Rimski

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We woke up this morning to discover that there had been a power cut; initially the energy company said that they expected to restore supply within the hour, but the hour came and went, and when R checked with them again the reconnection estimate had changed to dinner time.

Faced with several hours unplugged from the Matrix, I chose a task from the bottom end of my to-do list, and attacked a large filing box of my mother’s papers, which has lived in one corner of my study since shortly after she died. It was a horrible job, bringing to the fore all kinds of memories that I’d much rather have kept at a distance, but in the end I whittled the paperwork that I think still needs to be kept down to two small files, either shredded or recycled the rest, and repurposed the box to hold some of the photo gear that’s been sitting around my study on various surfaces, gathering dust.

R and I then went for lunch in Stratford, which we thoroughly enjoyed, but as we left the restaurant it began – unexpectedly, given today’s reasonable forecast – to rain. “Never mind,” I said, striding off towards the river, “it’s not all that bad.”

*Voiceover commentary: In fact, it really was quite bad.

Just as I was starting to bemoan the fact that the ducks had more sense than I did, and had taken themselves off somewhere nicer, R spotted a bicycle piano up on the Old Tramway Bridge, and I squelched off to in search of photos. I have blipped Rimski before, on a clear, cold day last February that was so bright that I struggled to control my highlights, but today the light was Stygian, and it was hard to get a reasonable shutter speed without the ISO going sky-high. In the interim we saw him in London on the People’s Vote march, when he and some other performers were working an extraordinary pedal-powered disco called the Rinky-Dink Sound System (shown in my extra), which kept many thousands of people entertained as we stood on Park Lane, waiting to be able to start walking; today I went and said hello, and thanked him for having been there.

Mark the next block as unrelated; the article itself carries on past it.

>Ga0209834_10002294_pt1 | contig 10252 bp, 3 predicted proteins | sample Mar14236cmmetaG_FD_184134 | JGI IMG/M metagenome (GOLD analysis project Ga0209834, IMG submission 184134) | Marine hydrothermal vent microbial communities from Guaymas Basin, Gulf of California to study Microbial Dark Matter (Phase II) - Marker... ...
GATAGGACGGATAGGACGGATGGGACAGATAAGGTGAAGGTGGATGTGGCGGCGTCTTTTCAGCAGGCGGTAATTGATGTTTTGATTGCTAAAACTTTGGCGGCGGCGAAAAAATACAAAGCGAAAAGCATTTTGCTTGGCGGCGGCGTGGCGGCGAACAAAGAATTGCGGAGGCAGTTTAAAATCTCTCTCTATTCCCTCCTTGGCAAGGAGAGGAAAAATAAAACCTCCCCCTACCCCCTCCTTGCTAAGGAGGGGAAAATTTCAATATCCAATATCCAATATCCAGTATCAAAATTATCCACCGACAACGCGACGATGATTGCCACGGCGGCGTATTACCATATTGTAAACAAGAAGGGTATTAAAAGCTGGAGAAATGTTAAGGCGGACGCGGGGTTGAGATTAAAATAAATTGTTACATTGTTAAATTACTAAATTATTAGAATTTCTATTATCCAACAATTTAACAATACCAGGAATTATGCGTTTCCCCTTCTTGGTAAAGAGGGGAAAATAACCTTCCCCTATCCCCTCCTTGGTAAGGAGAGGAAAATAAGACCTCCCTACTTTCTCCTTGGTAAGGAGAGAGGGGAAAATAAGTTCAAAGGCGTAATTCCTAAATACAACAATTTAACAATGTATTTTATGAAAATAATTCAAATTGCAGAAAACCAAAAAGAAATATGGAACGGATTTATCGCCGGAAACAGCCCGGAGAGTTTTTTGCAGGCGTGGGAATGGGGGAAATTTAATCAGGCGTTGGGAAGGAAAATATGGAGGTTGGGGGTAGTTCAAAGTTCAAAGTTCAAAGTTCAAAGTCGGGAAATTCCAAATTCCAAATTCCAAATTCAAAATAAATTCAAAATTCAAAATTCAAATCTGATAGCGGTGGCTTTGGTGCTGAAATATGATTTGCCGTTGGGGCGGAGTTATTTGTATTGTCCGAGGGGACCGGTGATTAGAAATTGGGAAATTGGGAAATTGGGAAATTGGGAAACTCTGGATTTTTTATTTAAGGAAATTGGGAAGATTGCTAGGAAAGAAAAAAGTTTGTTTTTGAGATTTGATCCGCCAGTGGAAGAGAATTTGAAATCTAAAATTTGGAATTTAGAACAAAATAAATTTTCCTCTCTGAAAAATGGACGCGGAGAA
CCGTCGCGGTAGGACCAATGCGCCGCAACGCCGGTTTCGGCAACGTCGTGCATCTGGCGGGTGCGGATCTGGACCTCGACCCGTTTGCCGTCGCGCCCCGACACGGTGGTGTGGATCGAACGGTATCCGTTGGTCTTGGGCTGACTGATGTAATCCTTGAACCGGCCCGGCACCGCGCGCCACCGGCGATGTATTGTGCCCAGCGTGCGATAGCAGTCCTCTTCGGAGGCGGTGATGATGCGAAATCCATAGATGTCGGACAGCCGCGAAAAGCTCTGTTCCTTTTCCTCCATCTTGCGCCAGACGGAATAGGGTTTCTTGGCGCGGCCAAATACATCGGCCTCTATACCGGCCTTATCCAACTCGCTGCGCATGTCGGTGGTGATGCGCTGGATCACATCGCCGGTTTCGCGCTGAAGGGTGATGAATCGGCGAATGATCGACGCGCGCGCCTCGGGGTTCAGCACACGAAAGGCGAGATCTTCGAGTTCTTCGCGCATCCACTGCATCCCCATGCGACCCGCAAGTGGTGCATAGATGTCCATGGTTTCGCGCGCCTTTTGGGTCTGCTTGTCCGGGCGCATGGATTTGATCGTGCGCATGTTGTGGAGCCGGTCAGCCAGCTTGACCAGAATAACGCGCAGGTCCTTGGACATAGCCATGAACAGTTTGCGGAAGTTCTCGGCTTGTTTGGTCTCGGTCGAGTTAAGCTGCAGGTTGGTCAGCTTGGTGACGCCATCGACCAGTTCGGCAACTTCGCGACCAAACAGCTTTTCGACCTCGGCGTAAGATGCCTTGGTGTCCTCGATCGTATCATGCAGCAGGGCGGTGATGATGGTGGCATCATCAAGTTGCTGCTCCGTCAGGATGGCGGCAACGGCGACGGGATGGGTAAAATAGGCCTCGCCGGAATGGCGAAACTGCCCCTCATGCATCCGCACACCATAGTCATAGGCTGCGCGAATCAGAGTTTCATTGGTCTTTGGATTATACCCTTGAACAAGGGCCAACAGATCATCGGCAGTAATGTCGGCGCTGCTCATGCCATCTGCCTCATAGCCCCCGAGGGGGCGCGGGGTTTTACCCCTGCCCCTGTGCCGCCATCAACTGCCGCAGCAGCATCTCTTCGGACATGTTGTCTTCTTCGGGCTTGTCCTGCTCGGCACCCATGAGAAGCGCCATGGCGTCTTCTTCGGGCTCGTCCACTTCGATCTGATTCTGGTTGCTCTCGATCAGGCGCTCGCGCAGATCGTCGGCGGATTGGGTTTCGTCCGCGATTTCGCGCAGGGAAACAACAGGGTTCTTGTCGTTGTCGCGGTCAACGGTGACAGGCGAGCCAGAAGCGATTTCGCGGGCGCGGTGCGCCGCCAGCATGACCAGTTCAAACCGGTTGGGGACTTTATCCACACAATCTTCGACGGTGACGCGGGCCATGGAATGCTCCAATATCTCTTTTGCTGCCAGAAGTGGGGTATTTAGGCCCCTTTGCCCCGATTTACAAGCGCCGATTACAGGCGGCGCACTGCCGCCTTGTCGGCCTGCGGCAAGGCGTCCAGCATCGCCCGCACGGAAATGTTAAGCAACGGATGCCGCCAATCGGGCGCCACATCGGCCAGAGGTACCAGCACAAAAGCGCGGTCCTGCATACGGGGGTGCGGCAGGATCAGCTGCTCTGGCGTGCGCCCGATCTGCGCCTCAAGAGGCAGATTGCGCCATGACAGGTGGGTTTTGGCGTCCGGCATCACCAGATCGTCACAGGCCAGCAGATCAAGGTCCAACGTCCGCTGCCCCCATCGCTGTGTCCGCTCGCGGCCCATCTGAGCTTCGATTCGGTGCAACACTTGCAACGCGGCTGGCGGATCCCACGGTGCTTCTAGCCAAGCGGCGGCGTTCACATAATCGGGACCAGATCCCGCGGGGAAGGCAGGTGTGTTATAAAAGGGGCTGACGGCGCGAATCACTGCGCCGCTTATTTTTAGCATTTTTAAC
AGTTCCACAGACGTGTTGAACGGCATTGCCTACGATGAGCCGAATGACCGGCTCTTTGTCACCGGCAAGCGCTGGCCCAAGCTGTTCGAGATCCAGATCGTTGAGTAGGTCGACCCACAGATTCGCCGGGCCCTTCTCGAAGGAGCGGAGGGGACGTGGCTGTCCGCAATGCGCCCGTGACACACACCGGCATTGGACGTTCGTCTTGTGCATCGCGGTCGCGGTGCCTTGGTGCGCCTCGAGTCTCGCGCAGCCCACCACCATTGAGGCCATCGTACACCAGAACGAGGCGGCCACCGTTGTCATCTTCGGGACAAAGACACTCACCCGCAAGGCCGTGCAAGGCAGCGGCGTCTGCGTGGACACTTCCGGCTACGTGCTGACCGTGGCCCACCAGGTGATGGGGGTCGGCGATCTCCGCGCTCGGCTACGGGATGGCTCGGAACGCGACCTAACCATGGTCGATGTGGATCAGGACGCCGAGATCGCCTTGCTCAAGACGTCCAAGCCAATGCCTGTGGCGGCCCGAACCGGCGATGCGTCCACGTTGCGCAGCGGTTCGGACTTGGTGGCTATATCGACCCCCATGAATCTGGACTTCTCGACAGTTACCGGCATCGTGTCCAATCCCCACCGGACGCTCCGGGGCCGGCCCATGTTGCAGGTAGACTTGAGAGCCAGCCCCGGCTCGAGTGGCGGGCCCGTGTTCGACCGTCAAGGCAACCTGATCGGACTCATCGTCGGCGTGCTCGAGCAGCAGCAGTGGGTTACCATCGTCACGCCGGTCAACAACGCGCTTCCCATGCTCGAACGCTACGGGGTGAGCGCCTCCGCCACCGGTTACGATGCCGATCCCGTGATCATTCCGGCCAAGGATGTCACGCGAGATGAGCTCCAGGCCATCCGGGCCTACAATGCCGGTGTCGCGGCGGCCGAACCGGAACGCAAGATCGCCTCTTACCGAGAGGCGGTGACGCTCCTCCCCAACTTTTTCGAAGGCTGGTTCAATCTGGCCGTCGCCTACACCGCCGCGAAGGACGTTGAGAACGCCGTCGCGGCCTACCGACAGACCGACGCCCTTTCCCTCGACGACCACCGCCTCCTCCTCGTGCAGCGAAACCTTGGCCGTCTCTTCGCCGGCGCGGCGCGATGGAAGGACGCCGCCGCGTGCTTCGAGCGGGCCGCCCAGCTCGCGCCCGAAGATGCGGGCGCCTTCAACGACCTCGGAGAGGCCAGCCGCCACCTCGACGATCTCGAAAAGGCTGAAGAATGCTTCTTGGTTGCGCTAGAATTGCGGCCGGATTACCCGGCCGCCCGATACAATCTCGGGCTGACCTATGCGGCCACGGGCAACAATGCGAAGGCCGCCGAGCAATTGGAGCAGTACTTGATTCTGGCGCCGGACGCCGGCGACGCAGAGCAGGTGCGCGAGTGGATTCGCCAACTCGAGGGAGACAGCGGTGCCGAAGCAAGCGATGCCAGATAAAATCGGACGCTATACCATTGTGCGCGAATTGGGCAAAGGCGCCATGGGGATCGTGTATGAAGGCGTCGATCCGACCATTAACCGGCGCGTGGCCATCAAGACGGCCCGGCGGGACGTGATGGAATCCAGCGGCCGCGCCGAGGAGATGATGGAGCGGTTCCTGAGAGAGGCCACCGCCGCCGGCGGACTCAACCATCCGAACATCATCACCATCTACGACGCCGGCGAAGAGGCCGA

He and his colleagues are clearly pretty skilled at wiring up musical equipment to bicycles, because today Rimski was working with another musician, a double bass player who calls herself Handkerchief, who was riding a bike that was powering an amplifier, as she strummed the bass and sang harmony vocals. Between the crowds of scuttling people, the rain, the umbrellas, and the fact that I was using a large lens, I struggled to get a photo of the two of them together; the best one I managed was taken while they were carefully traversing the lock bridge, and I’ve put it on my Facebook page, if you’re interested.

By the time R and I made it back to the car we were literally dripping wet, so it was a relief on arriving home to find that the power had been restored, and we could put the heating on and dry out our sodden clothing. I hope that it dried up enough in Stratford for Rimski and Handkerchief to carry on performing and get an audience, because they’re very good and they deserved to be heard.